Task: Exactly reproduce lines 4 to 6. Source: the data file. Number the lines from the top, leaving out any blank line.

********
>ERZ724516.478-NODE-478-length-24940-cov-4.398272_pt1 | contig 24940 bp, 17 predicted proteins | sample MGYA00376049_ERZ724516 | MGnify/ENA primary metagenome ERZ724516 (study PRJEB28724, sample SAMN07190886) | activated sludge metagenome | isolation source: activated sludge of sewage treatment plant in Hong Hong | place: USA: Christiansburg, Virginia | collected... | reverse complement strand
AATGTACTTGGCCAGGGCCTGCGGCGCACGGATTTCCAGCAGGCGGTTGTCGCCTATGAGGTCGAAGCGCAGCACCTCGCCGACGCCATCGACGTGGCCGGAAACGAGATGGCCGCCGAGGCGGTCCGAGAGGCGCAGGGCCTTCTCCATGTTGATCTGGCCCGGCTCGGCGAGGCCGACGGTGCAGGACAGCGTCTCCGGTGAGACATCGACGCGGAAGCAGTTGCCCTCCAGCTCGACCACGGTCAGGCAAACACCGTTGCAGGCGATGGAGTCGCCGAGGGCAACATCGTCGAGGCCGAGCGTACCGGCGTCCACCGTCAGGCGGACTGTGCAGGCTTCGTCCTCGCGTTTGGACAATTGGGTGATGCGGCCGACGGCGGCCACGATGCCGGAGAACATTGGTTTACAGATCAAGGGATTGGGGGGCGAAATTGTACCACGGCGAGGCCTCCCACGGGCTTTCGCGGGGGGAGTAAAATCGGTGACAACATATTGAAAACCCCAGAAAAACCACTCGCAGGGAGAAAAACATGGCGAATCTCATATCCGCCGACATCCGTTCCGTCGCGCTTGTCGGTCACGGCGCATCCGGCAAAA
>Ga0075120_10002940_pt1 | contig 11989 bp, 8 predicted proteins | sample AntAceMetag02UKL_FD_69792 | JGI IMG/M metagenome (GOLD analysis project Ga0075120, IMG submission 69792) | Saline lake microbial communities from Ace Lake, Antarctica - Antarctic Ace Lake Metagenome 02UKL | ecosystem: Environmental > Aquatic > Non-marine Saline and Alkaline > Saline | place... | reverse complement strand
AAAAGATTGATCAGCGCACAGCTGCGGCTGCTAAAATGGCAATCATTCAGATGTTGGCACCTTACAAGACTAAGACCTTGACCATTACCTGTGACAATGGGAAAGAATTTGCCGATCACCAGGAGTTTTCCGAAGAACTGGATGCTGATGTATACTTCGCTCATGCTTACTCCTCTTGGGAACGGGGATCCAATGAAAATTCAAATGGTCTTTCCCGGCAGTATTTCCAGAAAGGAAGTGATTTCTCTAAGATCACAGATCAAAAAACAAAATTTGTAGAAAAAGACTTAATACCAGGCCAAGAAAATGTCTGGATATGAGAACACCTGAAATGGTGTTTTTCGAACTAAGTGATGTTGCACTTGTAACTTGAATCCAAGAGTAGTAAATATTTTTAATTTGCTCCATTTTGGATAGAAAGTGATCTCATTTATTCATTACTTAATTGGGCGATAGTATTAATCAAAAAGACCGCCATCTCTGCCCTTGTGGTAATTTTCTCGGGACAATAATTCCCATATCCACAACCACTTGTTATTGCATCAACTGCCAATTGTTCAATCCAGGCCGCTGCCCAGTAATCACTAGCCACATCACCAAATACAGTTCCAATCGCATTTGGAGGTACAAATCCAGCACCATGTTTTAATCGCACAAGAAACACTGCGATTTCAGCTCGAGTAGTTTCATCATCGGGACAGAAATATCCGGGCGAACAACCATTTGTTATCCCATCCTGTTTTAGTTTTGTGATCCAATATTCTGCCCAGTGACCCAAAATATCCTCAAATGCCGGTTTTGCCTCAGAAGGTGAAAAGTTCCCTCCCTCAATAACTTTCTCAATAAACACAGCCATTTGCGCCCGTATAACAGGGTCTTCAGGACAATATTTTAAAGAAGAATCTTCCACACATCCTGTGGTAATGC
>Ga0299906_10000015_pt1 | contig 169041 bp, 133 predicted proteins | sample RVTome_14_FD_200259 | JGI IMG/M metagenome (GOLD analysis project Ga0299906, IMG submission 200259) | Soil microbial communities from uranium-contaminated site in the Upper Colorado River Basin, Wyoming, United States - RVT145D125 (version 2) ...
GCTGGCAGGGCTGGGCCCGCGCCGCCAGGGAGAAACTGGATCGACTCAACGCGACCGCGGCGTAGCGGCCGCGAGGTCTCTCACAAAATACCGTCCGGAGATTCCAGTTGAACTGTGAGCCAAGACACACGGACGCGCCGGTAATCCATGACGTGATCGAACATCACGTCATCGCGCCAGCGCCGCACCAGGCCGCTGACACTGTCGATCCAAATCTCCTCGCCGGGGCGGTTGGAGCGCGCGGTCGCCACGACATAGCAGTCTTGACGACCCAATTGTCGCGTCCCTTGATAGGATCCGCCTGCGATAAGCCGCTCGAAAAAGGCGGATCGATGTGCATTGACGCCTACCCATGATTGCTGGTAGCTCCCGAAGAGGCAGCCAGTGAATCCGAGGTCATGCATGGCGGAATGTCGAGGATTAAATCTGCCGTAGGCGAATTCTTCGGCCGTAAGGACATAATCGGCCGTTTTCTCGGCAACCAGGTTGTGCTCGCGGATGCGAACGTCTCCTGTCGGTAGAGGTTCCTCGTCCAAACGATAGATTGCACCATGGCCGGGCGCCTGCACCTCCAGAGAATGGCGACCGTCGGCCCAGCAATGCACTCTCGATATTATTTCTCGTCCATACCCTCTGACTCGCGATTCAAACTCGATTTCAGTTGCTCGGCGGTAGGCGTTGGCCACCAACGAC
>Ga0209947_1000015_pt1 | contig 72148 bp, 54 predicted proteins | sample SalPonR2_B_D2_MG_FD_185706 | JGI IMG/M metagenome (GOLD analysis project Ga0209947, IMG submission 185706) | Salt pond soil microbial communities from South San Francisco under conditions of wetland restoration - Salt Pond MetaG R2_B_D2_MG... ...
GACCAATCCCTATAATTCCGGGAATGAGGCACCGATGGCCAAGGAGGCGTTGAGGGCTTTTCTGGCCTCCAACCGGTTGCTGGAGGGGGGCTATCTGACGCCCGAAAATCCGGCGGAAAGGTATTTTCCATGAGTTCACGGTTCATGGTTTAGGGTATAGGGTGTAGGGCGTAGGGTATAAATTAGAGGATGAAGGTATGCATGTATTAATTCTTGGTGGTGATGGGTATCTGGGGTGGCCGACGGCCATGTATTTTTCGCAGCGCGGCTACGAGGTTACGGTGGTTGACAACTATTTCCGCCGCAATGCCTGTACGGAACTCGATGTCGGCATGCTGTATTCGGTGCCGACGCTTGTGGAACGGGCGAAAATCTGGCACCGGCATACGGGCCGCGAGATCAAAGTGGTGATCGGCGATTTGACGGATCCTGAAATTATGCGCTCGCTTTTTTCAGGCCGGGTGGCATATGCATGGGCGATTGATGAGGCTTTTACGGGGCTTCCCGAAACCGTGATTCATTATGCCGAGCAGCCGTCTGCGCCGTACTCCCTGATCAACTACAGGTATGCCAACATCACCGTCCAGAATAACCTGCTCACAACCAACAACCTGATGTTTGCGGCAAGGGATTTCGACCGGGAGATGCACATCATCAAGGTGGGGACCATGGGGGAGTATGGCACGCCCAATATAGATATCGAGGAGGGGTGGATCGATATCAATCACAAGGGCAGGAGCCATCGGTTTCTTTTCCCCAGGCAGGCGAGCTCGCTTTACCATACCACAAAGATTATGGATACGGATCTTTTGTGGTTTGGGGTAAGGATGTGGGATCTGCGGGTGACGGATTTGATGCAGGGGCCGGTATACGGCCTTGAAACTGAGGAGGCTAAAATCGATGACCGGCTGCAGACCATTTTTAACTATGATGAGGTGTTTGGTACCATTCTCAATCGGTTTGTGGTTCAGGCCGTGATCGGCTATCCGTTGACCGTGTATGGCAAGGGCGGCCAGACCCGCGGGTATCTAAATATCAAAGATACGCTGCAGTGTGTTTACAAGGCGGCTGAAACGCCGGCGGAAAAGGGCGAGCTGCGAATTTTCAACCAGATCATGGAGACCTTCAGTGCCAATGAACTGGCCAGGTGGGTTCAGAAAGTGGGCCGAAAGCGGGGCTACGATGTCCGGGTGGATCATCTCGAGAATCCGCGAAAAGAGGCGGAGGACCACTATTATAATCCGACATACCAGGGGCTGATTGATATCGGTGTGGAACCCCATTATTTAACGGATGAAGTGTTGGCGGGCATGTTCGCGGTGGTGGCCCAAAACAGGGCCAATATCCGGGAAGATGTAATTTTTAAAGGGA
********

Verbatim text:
AAAAGATTGATCAGCGCACAGCTGCGGCTGCTAAAATGGCAATCATTCAGATGTTGGCACCTTACAAGACTAAGACCTTGACCATTACCTGTGACAATGGGAAAGAATTTGCCGATCACCAGGAGTTTTCCGAAGAACTGGATGCTGATGTATACTTCGCTCATGCTTACTCCTCTTGGGAACGGGGATCCAATGAAAATTCAAATGGTCTTTCCCGGCAGTATTTCCAGAAAGGAAGTGATTTCTCTAAGATCACAGATCAAAAAACAAAATTTGTAGAAAAAGACTTAATACCAGGCCAAGAAAATGTCTGGATATGAGAACACCTGAAATGGTGTTTTTCGAACTAAGTGATGTTGCACTTGTAACTTGAATCCAAGAGTAGTAAATATTTTTAATTTGCTCCATTTTGGATAGAAAGTGATCTCATTTATTCATTACTTAATTGGGCGATAGTATTAATCAAAAAGACCGCCATCTCTGCCCTTGTGGTAATTTTCTCGGGACAATAATTCCCATATCCACAACCACTTGTTATTGCATCAACTGCCAATTGTTCAATCCAGGCCGCTGCCCAGTAATCACTAGCCACATCACCAAATACAGTTCCAATCGCATTTGGAGGTACAAATCCAGCACCATGTTTTAATCGCACAAGAAACACTGCGATTTCAGCTCGAGTAGTTTCATCATCGGGACAGAAATATCCGGGCGAACAACCATTTGTTATCCCATCCTGTTTTAGTTTTGTGATCCAATATTCTGCCCAGTGACCCAAAATATCCTCAAATGCCGGTTTTGCCTCAGAAGGTGAAAAGTTCCCTCCCTCAATAACTTTCTCAATAAACACAGCCATTTGCGCCCGTATAACAGGGTCTTCAGGACAATATTTTAAAGAAGAATCTTCCACACATCCTGTGGTAATGC
>Ga0299906_10000015_pt1 | contig 169041 bp, 133 predicted proteins | sample RVTome_14_FD_200259 | JGI IMG/M metagenome (GOLD analysis project Ga0299906, IMG submission 200259) | Soil microbial communities from uranium-contaminated site in the Upper Colorado River Basin, Wyoming, United States - RVT145D125 (version 2) ...
GCTGGCAGGGCTGGGCCCGCGCCGCCAGGGAGAAACTGGATCGACTCAACGCGACCGCGGCGTAGCGGCCGCGAGGTCTCTCACAAAATACCGTCCGGAGATTCCAGTTGAACTGTGAGCCAAGACACACGGACGCGCCGGTAATCCATGACGTGATCGAACATCACGTCATCGCGCCAGCGCCGCACCAGGCCGCTGACACTGTCGATCCAAATCTCCTCGCCGGGGCGGTTGGAGCGCGCGGTCGCCACGACATAGCAGTCTTGACGACCCAATTGTCGCGTCCCTTGATAGGATCCGCCTGCGATAAGCCGCTCGAAAAAGGCGGATCGATGTGCATTGACGCCTACCCATGATTGCTGGTAGCTCCCGAAGAGGCAGCCAGTGAATCCGAGGTCATGCATGGCGGAATGTCGAGGATTAAATCTGCCGTAGGCGAATTCTTCGGCCGTAAGGACATAATCGGCCGTTTTCTCGGCAACCAGGTTGTGCTCGCGGATGCGAACGTCTCCTGTCGGTAGAGGTTCCTCGTCCAAACGATAGATTGCACCATGGCCGGGCGCCTGCACCTCCAGAGAATGGCGACCGTCGGCCCAGCAATGCACTCTCGATATTATTTCTCGTCCATACCCTCTGACTCGCGATTCAAACTCGATTTCAGTTGCTCGGCGGTAGGCGTTGGCCACCAACGAC